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Volume 12, issue 5 | Copyright

Special issue: 2nd International Conference on Ecohydrology and Climate...

Nat. Hazards Earth Syst. Sci., 12, 1573-1582, 2012
https://doi.org/10.5194/nhess-12-1573-2012
© Author(s) 2012. This work is distributed under
the Creative Commons Attribution 3.0 License.

Research article 21 May 2012

Research article | 21 May 2012

On the influence of cell size in physically-based distributed hydrological modelling to assess extreme values in water resource planning

M. Egüen1, C. Aguilar2, J. Herrero1, A. Millares1, and M. J. Polo2 M. Egüen et al.
  • 1Fluvial Dynamics and Hydrology Research Group, Instituto Interuniversitario de Investigación del Sistema Tierra en Andalucía (IISTA), University of Granada, Av. del Mediterráneo s/n, CEAMA Building, 18006, Granada, Spain
  • 2Fluvial Dynamics and Hydrology Research Group, Instituto Interuniversitario de Investigación del Sistema Tierra en Andalucía (IISTA), University of Córdoba, Rabanales Campus, Leonardo da Vinci Building, 14071, Córdoba, Spain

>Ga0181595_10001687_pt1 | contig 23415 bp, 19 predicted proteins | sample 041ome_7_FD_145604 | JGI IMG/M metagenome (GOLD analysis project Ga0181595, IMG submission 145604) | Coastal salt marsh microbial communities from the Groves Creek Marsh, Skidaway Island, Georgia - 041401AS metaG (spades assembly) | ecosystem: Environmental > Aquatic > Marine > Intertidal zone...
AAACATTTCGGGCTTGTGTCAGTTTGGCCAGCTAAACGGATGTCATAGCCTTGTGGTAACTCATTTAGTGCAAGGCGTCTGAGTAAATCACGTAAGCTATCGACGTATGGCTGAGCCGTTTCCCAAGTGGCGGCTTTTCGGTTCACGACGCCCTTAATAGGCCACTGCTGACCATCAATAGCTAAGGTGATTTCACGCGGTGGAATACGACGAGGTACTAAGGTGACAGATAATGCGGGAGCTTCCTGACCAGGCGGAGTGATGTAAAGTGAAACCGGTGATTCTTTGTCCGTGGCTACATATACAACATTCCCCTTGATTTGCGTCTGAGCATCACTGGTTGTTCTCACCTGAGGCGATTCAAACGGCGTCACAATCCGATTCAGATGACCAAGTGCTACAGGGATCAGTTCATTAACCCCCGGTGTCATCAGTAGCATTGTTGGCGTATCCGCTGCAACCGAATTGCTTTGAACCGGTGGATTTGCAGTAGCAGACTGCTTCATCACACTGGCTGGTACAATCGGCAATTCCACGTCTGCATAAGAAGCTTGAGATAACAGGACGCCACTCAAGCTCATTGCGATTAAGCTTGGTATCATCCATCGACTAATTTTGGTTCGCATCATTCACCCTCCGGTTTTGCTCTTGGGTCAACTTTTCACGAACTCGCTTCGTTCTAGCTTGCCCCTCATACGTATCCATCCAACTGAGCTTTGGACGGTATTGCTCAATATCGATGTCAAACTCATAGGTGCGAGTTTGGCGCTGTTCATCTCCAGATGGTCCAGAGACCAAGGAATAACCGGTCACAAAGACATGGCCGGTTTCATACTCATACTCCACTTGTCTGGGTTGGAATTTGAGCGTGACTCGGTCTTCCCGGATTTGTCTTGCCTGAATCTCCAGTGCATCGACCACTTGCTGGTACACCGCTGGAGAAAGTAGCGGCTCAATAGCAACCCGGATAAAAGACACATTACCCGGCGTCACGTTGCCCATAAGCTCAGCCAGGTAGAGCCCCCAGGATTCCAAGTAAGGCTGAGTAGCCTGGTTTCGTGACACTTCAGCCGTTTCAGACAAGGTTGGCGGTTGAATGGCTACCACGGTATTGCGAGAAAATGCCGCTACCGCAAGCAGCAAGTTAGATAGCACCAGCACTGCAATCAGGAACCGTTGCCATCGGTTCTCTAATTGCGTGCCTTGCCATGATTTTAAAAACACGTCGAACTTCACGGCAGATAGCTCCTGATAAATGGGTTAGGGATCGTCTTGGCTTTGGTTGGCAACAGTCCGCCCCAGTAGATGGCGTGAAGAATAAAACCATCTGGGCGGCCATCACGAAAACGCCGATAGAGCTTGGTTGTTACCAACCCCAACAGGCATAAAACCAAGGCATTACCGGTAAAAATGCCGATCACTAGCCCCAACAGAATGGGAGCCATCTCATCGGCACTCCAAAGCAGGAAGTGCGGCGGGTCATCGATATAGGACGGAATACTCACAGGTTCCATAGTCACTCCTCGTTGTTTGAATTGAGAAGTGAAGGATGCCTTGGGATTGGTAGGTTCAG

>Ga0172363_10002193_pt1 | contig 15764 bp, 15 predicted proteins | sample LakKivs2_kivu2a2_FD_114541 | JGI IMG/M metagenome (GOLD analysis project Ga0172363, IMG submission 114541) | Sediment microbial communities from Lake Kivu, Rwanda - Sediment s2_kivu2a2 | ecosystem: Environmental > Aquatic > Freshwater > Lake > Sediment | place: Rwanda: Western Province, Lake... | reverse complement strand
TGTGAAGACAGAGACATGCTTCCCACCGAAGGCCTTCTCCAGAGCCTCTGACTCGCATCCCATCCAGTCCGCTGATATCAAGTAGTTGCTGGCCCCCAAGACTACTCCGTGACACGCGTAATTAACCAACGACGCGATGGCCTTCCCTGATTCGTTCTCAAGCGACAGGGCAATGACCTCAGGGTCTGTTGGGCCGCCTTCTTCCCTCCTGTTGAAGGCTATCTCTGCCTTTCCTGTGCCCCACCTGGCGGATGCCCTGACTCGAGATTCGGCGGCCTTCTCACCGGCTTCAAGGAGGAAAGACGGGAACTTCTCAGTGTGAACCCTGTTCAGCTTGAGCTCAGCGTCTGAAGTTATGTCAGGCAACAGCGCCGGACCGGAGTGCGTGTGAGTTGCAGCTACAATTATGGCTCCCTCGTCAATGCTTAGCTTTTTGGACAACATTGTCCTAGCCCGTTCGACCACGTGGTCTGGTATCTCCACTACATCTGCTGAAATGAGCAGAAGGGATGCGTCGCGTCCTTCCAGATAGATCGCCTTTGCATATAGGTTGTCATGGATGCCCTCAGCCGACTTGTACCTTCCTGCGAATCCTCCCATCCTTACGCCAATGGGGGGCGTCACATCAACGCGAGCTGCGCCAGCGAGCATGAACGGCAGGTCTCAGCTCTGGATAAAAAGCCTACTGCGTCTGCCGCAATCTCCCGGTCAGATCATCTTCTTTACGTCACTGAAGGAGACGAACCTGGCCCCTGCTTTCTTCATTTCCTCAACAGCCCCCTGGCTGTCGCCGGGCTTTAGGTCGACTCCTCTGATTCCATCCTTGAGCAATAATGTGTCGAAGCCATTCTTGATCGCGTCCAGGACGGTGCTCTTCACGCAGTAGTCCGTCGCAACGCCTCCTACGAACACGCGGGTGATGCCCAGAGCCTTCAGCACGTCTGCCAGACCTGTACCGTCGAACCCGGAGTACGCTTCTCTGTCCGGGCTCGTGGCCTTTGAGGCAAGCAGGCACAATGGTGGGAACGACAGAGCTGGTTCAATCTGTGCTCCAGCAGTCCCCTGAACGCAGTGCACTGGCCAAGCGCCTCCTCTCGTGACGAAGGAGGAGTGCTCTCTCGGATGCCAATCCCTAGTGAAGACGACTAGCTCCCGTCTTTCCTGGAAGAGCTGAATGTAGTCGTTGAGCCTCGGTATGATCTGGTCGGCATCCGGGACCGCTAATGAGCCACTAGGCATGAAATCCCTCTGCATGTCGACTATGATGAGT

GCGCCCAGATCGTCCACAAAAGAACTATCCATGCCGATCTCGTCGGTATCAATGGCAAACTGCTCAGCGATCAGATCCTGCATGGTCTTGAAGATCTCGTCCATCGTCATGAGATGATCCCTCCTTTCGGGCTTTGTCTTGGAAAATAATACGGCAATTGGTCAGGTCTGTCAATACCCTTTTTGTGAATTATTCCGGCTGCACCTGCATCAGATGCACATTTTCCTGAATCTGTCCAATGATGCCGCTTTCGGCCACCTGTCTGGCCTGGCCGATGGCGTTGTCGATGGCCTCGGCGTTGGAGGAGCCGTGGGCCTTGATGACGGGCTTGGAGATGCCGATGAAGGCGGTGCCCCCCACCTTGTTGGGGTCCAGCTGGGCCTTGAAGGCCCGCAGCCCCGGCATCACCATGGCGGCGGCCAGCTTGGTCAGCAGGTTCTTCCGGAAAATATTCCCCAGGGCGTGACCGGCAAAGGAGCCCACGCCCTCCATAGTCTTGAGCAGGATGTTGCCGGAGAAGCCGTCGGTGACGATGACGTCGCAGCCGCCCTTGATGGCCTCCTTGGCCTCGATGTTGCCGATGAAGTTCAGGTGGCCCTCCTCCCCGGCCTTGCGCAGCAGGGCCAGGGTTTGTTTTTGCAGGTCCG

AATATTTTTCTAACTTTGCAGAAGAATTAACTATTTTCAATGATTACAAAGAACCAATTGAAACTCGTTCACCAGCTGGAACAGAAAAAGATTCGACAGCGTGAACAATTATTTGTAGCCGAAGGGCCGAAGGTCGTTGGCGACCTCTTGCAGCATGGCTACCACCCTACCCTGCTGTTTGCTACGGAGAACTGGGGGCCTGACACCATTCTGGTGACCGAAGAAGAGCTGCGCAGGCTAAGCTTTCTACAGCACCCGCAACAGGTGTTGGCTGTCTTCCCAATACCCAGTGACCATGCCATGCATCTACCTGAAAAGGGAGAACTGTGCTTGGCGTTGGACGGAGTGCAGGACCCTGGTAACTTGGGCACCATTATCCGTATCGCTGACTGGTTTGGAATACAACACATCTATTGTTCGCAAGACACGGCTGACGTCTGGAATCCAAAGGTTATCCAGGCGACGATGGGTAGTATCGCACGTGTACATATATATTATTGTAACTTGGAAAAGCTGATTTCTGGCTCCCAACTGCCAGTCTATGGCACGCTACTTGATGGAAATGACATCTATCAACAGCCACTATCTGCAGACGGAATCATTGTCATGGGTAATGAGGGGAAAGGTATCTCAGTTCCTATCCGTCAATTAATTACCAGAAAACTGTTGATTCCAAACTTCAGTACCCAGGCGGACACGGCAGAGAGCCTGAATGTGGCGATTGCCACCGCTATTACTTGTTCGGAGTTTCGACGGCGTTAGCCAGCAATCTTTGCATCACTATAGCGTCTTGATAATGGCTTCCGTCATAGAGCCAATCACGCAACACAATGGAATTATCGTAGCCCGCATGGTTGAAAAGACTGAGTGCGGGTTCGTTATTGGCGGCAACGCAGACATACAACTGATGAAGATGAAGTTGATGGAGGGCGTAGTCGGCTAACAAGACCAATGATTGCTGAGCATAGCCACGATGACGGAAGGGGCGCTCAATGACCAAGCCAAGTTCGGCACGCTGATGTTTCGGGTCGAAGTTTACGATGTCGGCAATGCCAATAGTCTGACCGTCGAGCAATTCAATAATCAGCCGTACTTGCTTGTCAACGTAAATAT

Abstract. This paper studies the influence of changing spatial resolution on the implementation of distributed hydrological modelling for water resource planning in Mediterranean areas. Different cell sizes were used to investigate variations in the basin hydrologic response given by the model WiMMed, developed in Andalusia (Spain), in a selected watershed. The model was calibrated on a monthly basis from the available daily flow data at the reservoir that closes the watershed, for three different cell sizes, 30, 100, and 500 m, and the effects of this change on the hydrological response of the basin were analysed by means of the comparison of the hydrological variables at different time scales for a 3-yr-period, and the effective values for the calibration parameters obtained for each spatial resolution. The variation in the distribution of the input parameters due to using different spatial resolutions resulted in a change in the obtained hydrological networks and significant differences in other hydrological variables, both in mean basin-scale and values distributed in the cell level. Differences in the magnitude of annual and global runoff, together with other hydrological components of the water balance, became apparent. This study demonstrated the importance of choosing the appropriate spatial scale in the implementation of a distributed hydrological model to reach a balance between the quality of results and the computational cost; thus, 30 and 100-m could be chosen for water resource management, without significant decrease in the accuracy of the simulation, but the 500-m cell size resulted in significant overestimation of runoff and consequently, could involve uncertain decisions based on the expected availability of rainfall excess for storage in the reservoirs. Particular values of the effective calibration parameters are also provided for this hydrological model and the study area.

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